At the heart of Stacked is logging sets. You get a rest timer, the previous workout's data, personal records, a calculator for 1RM, proper keyboards for entering numbers—and a really handy plate picker to avoid computing the likes of 9+20x4+5x2+1.25x2 in your head all the time.

​For what it's worth, Stacked lets you pre-set playlists for workouts and control playback from the logging screen.

​In addition to your training, you can also track body measurements with Stacked, define goals for both and get graphs to visualize them to boot.

​Stacked Pros

  • Plate racking calculator included with well thought-out logging screen
  • Comes wtih routines from Michael Matthews' tried-and-true Bigger Leaner Stronger and Thinner Leaner Stronger series

Stacked Cons

  • Has been ridden with bugs in the past and seen losing or duplicating data
  • No way to export data
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Jefit
Jefit. Jefit, Inc.

If you think there's a lot to once you get to the gym, wait until you get a load of what Jefit has to offer.

You can choose from more than 1,000 exercises or add your own, combine them to form a plan, favorite movements, filter by machine, set body goals, log workouts, choose scroll wheel or keyboard to enter data, add notes, lock the screen, set 1RM goals for each exercise (plus a clear outline how much to lift to achieve them), assess your strength, and track your progress with mirror selfies.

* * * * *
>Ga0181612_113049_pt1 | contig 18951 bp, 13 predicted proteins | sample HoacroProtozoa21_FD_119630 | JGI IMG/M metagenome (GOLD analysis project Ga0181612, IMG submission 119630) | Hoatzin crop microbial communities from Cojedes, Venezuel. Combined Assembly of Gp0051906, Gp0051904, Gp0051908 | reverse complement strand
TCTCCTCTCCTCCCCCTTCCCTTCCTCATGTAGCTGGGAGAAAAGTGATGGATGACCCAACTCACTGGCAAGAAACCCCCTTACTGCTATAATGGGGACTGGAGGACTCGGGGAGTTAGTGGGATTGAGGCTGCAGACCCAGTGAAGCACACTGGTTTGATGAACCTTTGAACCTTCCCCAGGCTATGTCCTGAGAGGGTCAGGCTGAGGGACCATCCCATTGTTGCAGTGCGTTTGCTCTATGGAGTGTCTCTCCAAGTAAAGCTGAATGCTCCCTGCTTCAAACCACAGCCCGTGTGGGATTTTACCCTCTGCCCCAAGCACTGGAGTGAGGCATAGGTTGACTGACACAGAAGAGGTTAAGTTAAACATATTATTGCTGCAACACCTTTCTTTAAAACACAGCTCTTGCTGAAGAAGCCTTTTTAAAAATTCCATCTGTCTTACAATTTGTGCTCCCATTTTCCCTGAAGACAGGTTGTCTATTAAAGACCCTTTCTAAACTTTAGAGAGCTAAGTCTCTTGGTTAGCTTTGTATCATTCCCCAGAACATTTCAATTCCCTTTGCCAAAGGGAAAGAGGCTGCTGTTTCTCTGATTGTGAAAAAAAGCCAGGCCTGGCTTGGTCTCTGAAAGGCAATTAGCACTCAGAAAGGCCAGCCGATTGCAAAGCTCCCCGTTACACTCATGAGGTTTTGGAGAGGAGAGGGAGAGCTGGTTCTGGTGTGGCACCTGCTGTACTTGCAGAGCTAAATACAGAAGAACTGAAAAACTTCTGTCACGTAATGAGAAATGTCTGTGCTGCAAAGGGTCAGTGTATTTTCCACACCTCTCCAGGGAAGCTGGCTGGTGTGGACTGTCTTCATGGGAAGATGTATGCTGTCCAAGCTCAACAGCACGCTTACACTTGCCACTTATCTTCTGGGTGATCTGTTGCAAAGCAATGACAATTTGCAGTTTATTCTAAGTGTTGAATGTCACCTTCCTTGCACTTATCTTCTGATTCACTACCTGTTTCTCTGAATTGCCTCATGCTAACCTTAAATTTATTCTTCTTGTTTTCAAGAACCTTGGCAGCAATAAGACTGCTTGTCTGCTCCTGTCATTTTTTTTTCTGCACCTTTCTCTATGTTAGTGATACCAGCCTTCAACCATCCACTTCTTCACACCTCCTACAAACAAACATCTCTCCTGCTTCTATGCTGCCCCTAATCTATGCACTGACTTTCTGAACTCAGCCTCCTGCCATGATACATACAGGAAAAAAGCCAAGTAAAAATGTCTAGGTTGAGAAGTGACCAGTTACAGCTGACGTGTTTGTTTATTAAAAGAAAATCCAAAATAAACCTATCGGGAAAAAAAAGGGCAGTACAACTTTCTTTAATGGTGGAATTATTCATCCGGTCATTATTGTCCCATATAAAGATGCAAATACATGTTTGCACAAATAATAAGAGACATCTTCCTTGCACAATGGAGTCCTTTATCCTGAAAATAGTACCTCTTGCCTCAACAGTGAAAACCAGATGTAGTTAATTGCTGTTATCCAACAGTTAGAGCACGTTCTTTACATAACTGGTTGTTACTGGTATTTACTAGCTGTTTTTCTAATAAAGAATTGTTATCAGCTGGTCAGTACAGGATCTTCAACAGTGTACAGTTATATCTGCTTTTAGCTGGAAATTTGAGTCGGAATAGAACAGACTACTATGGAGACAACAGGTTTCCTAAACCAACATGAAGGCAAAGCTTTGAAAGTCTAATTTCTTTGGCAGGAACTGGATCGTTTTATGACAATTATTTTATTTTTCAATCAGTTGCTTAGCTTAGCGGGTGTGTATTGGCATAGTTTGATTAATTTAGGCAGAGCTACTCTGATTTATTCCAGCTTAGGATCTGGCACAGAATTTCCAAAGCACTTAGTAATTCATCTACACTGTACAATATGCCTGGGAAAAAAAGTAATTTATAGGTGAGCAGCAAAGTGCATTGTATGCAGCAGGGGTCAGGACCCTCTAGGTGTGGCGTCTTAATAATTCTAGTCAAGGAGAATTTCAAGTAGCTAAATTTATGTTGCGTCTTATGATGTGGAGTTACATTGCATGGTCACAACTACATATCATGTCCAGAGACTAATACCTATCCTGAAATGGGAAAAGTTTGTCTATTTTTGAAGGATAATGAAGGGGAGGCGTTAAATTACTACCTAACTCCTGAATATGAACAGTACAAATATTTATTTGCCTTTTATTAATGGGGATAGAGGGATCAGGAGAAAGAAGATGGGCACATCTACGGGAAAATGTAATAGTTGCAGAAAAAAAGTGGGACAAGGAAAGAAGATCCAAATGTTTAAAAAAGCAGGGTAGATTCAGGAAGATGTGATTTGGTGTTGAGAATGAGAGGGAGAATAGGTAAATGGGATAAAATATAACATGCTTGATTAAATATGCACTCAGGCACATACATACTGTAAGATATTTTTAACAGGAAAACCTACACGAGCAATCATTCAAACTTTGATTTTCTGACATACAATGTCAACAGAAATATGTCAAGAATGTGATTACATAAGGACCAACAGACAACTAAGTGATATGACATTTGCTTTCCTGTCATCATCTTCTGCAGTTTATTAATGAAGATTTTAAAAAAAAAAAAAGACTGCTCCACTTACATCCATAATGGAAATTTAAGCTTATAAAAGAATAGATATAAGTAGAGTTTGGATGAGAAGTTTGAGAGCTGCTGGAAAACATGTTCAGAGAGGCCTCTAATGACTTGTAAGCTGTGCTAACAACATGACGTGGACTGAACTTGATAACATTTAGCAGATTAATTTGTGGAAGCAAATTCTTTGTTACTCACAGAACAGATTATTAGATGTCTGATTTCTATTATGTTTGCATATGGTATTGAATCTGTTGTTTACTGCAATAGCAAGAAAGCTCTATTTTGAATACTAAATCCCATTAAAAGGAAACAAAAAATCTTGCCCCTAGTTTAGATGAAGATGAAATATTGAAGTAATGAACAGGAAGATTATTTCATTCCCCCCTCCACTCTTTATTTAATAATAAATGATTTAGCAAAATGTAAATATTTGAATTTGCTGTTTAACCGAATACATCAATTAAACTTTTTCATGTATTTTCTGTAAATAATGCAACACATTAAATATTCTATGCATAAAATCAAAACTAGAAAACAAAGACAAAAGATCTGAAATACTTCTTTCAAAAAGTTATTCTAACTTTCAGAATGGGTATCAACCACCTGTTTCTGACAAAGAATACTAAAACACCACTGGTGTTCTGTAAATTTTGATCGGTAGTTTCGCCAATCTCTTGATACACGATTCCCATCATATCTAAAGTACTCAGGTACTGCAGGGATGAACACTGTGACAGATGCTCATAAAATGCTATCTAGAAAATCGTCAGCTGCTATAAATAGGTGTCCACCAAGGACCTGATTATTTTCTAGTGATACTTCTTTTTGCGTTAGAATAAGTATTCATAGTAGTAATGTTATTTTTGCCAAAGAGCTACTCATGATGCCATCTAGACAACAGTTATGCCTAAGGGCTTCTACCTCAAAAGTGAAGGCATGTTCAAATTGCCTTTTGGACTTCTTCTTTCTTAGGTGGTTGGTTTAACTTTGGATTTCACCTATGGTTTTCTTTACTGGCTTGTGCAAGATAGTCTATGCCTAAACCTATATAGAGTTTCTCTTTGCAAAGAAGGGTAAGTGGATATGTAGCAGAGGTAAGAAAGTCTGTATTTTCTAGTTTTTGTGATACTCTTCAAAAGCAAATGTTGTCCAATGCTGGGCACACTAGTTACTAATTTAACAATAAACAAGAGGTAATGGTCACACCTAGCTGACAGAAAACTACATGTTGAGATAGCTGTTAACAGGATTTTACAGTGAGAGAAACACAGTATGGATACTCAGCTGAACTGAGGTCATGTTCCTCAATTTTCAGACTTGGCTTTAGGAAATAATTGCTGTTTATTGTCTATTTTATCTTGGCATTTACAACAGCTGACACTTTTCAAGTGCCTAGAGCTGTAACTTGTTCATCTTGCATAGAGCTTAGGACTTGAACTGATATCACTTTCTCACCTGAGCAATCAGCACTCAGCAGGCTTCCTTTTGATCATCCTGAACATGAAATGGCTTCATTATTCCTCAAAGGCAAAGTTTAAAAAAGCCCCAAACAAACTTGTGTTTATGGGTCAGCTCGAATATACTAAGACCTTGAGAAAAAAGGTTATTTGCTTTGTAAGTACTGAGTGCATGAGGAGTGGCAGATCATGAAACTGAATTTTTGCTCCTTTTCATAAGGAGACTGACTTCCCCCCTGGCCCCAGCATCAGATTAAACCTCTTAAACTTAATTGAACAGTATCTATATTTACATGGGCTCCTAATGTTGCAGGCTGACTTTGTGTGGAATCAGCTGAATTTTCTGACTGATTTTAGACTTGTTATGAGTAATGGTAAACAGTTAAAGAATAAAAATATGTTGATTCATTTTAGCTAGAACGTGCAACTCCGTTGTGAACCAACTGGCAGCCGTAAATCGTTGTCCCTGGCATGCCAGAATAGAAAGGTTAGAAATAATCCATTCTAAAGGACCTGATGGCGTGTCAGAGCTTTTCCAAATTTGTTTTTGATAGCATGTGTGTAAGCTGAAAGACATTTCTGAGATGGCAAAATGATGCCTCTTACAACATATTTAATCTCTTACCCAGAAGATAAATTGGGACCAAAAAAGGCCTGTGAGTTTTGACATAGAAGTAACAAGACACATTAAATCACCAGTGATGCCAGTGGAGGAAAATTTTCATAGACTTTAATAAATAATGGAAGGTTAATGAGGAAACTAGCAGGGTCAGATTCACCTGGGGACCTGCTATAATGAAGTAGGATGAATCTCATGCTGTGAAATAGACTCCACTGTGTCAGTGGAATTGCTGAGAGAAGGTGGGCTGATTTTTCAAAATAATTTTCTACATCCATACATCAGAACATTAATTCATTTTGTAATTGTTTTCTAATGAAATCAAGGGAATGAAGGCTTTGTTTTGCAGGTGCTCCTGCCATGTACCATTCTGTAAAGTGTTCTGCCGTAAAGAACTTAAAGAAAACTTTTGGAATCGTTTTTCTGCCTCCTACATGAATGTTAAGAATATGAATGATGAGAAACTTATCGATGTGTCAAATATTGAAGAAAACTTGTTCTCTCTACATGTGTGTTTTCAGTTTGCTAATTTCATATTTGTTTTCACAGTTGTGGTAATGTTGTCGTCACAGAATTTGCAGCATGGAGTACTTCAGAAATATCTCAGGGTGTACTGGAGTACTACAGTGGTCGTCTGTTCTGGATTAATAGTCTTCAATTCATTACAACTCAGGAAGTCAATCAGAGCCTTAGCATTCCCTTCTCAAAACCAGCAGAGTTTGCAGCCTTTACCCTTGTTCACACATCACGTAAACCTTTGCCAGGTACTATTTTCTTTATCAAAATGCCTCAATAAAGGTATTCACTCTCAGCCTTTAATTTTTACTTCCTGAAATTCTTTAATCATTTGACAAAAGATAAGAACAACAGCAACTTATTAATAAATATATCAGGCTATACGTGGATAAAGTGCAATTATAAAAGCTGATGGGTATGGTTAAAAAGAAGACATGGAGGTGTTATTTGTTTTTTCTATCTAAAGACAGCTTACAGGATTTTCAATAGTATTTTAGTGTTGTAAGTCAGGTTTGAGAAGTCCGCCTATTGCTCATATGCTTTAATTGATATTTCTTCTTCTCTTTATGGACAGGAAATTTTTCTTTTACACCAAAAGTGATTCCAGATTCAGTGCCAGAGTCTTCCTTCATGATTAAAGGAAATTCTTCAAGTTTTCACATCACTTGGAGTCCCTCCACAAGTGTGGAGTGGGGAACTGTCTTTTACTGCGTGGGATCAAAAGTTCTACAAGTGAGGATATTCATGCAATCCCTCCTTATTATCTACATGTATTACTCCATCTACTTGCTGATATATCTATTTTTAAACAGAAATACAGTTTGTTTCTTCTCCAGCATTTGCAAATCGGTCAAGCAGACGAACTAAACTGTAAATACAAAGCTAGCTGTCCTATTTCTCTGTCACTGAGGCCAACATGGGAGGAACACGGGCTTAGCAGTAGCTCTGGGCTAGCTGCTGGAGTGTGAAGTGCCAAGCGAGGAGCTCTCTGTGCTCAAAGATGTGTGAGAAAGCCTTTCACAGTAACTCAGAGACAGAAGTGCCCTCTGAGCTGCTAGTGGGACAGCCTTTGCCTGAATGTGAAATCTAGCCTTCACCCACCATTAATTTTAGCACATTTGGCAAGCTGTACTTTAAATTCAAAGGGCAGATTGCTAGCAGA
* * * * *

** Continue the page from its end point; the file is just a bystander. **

Jefit is more social and connected than most workout logs, too. You can share routines with friends or download others' plans, participate in contests, brag about workout stats, and synchronize your data with the web and Jefit on other platforms and devices.

If this reads like a mere list of features, this is because there is just so much to do… Jefit is very well done, has few faults, and its social features and gamification can help you keep motivated. It would benefit from a clearer focus, though, and, well, less to do on each screen.

​Jefit Pros​

  • Huge list of exercises (with descriptions and images) and exercise routines
  • Functional logging screen
  • Social features integrated with the app

​Jefit Cons

  • Lacks a plate calculator
  • Cluttered and a bit tap-heavy to operate
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Workit
Workit. Workit

The functional heart of Workit is its big "COMPLETE SET" button dead center and easy ways to enter data.

With but simple swipes, you get descriptions and animations for the current exercise as well as your recorded history of performing it for reference. A menu choice gets you a supremely useful plate racking calculator so you can load with confidence.